Sandoval makes numerous arguments regarding why the notation cannot be read to refer to the public utility easements. Assuming Sandoval is correct, this does not mean the notation identifies a different grantee with whom Sandoval is in privity sufficient to satisfy the statute of frauds. The Judahs were the owners of 168 Church Street at the time the plat was amended. Nothing on the plat or in the Owner's Certificate references the Judahs as the grantees. Furthermore, no evidence shows the Judahs ever considered themselves to be the grantees of the easement purportedly created by the notation or that they accepted any such easement. Even if the notation could be read as a reference to the separate easement agreement between CMBC and the Judahs, it is undisputed that this agreement was only for a determinable easement which ended upon the Judahs' sale of the property. The circumstances surrounding the creation of the amended plat do not suggest that either CMBC or the Judahs intended the notation to be an easement agreement between them in addition to and apart from the determinable easement agreement they already had.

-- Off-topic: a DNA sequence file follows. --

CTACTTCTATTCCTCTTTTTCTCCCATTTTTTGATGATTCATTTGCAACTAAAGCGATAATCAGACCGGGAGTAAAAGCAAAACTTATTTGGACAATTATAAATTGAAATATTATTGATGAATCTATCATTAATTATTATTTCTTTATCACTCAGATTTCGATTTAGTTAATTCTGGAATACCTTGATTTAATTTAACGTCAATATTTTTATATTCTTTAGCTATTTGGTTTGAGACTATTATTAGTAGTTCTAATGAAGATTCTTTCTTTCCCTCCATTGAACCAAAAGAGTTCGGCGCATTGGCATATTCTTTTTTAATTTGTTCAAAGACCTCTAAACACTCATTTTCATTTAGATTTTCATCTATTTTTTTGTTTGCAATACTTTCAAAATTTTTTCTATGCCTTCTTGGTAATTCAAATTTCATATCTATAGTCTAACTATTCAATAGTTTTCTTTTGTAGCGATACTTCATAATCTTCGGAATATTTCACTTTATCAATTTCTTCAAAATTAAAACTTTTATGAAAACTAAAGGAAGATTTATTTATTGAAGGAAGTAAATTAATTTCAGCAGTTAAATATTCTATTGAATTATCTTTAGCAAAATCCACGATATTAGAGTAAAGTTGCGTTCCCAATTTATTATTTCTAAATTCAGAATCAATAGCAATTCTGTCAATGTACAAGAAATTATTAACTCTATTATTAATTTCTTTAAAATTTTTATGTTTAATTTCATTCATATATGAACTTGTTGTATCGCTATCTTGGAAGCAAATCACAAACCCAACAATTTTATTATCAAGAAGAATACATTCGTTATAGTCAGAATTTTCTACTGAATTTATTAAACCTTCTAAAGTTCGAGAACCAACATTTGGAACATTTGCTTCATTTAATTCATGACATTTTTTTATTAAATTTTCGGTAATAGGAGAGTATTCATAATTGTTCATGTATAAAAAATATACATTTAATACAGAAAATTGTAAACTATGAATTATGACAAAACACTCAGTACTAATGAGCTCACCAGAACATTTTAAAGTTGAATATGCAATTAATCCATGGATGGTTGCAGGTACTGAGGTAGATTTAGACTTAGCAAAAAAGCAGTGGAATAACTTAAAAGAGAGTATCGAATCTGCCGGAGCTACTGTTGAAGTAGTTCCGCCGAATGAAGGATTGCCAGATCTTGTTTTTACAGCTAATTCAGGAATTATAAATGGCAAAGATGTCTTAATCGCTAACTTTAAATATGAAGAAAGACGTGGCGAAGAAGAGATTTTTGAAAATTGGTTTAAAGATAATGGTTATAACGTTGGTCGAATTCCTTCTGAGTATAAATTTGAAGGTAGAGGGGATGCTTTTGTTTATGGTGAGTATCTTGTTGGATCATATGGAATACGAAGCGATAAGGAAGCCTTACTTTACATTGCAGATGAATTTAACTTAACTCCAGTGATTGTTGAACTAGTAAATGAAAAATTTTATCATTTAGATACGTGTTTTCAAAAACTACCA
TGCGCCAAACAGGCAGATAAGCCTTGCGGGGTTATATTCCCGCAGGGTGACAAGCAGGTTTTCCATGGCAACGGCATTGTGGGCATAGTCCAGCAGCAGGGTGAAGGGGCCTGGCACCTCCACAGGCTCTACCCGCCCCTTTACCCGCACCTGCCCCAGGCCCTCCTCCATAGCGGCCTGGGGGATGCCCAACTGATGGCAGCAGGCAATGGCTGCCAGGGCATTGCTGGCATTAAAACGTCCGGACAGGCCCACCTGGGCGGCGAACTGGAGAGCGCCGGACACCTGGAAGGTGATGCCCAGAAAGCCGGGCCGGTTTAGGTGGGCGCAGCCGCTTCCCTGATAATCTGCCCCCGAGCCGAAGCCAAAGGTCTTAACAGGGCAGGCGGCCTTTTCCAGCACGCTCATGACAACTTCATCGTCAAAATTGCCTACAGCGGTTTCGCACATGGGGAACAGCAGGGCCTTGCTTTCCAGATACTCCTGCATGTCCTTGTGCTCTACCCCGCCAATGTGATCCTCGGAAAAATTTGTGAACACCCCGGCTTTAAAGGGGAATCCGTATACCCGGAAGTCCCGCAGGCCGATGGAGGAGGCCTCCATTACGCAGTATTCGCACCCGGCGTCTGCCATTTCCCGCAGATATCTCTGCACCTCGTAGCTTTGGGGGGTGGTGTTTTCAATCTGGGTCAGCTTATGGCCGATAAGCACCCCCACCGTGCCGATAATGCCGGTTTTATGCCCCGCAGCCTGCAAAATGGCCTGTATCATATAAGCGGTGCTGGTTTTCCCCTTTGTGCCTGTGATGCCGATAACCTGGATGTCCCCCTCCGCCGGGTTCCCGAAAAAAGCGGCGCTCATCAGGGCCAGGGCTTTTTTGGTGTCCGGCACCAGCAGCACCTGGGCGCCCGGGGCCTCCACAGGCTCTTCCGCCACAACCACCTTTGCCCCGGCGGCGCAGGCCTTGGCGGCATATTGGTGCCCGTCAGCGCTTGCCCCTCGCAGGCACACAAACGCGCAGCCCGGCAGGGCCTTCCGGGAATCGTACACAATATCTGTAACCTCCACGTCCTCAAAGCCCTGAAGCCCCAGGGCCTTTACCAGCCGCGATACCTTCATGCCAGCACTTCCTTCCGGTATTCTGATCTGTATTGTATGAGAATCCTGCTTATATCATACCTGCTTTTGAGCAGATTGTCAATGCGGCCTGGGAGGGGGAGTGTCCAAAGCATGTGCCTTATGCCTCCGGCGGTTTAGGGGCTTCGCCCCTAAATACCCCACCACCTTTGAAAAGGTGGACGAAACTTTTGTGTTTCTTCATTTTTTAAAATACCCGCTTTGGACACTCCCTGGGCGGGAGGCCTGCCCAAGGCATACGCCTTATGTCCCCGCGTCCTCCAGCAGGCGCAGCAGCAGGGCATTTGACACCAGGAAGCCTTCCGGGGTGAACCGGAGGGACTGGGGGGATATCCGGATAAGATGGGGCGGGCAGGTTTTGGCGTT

Sandoval argues the grantee of the blanket easement is the lot itself. He reads the language in the notation stating an easement is granted “to 168 Church Street” as not only describing the easement being conveyed but also identifying the party receiving the easement. But an express easement is a contract. See Marcus Cable Assocs., L.P. v. Krohn, 90 S.W.3d 697, 700–01 (Tex. 2002); Pick, 659 S.W.2d at 637. Sandoval cites no authority for the proposition that a piece of land, separate from its owner, can be the grantee in a real estate contract.